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PostCapitalism: Envisaging A Shared Future

Three key figures in the world of politics and economics came together under the dome of St Paul’s to discuss before a capacity audience the thesis in Paul Mason’s recent book

  • Paul Mason, Economics Editor for Channel 4 News; author of  PostCapitalism: A Guide to Our Future  (keynote)
  • Ann Pettifor, Director of Policy Research in Macroeconomics : PRIME
  • Phillip Blond, Director of ResPublica

Revd Canon Mark Oakley, Chancellor of St Paul’s Cathedral, welcomed the audience on 2 November with a challenging reminder:

“Many look at the Church and think that we’re ultimately concerned with how to be loyal to the past…it seems to me that where people of religious faith and other commitments and good will can urgently come together is around the more important question: how can we be loyal to the future? Not just our own future, but a shared future including those who have become marginalised through inequality and poverty or suffer injustice.”


The event was moderated by Elizabeth Oldfield, Director of Theos - familiar for her regular presentations on Thought for the Day - who welcomed the panel to a “debate that needs little contextualising.” She reassured the audience, whilst warning the speakers,  that any jargon used throughout the event should be explained so everyone would be fully equipped to comment.

The keynote presentation from Paul Mason summarised his recently-published view of modern capitalism and its contradictions, covering a wide range of topics to provide evidence on the view that “[capitalism] is a complex and adaptive system that has lost its capacity to adapt. The reason it has done so, is because of the rise of information technology.”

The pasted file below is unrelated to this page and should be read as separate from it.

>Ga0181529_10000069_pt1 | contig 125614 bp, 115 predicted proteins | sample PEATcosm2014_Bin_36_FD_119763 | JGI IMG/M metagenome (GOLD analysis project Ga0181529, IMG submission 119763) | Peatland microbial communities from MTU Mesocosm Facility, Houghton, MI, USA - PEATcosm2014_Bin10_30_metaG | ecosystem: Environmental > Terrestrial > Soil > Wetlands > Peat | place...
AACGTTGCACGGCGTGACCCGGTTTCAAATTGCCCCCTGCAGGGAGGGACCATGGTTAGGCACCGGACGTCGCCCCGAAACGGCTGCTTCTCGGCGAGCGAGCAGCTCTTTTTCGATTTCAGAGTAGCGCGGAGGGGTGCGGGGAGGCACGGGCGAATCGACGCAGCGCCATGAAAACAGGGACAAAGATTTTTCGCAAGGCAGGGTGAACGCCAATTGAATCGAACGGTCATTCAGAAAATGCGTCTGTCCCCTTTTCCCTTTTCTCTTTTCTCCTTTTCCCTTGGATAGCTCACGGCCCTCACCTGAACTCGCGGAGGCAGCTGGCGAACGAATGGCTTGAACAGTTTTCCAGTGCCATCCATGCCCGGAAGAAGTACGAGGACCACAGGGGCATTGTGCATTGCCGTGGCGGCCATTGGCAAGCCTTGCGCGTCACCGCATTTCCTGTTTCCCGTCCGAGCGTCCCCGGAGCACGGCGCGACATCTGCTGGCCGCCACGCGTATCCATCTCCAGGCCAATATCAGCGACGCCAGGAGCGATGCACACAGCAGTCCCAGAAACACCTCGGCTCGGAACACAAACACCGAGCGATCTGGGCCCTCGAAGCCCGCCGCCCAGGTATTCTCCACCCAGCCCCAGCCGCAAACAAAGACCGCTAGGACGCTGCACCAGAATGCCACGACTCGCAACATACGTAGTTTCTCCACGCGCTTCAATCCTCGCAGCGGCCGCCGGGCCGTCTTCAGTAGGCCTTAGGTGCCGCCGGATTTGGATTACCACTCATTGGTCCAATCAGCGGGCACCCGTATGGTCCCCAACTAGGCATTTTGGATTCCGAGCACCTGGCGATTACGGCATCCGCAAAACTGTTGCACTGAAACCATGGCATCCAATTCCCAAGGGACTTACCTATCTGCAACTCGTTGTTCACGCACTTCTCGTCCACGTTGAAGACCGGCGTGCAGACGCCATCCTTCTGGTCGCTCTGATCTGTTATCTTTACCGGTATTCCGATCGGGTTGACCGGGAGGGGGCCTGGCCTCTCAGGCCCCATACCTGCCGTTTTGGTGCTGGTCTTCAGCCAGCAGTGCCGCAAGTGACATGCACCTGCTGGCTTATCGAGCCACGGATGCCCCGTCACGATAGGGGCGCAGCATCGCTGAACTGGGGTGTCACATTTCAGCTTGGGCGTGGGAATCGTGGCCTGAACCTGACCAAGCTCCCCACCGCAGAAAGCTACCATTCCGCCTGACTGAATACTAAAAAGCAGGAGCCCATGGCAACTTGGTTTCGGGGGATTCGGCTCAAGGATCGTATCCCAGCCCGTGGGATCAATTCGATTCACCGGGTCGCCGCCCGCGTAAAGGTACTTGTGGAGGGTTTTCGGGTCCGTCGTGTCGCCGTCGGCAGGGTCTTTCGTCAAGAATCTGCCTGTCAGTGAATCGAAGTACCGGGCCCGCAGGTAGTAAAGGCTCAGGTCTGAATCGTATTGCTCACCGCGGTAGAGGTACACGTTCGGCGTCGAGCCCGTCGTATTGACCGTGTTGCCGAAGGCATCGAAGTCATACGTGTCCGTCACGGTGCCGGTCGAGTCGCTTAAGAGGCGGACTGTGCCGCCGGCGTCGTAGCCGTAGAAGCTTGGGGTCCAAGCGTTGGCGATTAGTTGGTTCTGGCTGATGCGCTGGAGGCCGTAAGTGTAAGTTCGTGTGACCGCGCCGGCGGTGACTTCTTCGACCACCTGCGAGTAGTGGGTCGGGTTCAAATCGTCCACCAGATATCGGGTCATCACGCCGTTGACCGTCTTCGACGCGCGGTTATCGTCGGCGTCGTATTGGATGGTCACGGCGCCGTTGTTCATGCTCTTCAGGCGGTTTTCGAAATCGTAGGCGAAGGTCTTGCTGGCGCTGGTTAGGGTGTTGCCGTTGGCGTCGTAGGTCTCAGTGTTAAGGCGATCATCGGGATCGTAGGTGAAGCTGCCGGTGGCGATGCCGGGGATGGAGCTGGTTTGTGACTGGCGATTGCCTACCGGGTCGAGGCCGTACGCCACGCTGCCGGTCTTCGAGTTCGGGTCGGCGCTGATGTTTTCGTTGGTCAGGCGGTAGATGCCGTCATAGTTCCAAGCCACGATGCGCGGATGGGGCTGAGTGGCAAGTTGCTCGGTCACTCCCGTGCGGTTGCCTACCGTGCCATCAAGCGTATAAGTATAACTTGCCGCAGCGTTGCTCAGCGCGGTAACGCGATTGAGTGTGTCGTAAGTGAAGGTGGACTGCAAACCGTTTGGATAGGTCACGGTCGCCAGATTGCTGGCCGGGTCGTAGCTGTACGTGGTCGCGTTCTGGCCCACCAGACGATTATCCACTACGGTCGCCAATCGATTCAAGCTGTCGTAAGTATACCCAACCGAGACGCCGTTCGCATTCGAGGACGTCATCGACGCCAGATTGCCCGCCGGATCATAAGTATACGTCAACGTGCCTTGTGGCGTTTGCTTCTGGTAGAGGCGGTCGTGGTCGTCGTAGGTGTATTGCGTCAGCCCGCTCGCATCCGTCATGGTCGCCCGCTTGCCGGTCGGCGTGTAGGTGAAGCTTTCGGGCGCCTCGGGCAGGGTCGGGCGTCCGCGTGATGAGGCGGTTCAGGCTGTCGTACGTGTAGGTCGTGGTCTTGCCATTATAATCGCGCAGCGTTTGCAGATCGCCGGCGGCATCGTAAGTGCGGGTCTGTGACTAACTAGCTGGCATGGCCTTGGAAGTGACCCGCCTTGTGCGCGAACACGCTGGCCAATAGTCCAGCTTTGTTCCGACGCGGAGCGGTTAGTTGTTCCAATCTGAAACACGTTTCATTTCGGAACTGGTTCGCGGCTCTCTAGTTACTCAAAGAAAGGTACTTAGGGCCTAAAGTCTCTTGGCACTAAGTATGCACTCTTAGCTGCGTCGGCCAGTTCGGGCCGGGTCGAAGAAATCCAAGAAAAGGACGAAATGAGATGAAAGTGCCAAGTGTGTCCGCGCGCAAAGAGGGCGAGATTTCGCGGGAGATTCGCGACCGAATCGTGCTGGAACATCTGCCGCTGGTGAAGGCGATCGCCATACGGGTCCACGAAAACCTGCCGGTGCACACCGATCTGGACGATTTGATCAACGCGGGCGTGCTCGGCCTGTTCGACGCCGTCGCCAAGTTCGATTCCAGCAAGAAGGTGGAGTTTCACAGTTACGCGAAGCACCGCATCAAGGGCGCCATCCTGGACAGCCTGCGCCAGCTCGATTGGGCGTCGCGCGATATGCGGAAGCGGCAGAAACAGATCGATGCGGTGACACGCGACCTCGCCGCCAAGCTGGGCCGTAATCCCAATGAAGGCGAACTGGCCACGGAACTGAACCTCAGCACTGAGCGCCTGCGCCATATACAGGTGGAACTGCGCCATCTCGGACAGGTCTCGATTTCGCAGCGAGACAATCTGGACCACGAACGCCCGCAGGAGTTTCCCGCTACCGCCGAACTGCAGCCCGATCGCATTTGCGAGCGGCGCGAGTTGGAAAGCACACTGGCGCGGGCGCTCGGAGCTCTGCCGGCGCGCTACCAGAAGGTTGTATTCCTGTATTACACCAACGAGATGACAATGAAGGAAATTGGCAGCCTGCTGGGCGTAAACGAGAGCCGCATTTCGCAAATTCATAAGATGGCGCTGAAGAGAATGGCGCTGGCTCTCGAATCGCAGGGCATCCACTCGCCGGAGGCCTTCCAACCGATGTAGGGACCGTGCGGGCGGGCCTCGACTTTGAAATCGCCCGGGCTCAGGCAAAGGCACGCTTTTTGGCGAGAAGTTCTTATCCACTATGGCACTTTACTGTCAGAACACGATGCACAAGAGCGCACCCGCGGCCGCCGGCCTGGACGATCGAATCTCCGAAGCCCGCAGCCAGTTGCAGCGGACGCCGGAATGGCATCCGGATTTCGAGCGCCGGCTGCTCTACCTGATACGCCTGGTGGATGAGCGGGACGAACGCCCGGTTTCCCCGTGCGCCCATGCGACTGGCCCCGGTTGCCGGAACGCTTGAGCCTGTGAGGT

He laid out a vision for future society that could strive to be “a society of abundance, community, collaboration in which the human is valued and hierarchy is shrunken.” He closed with a call for participation in the creation of this new society, because:

“The outcome of it [will be] determined by a human revolution…we don’t know what the outcome will be because it depends on how human beings themselves take the network technology and evolve…there is a new kind of human being emerging and they will determine the outcome of the long transition.”

Ann Pettifor, Director of Policy Research in Macroeconomics (PRIME) and recently announced economic advisor to the Labour Party, challenged some of Paul Mason’s assumptions about the current economic status quo.

She said that he “outlines a vision which I think is not entirely improbable, but could also be defined as utopian. In this unequal and divided world, we need more utopians.”

Ann noted the significance of holding the event at St Paul’s Cathedral, right “in the belly of the global financial beast, a sector…that now wields despotic power over the global economy, governments and apparently democratic institutions.” She also gave a reminder that one of the primary roles of the Church in today’s society emerges from the notion that: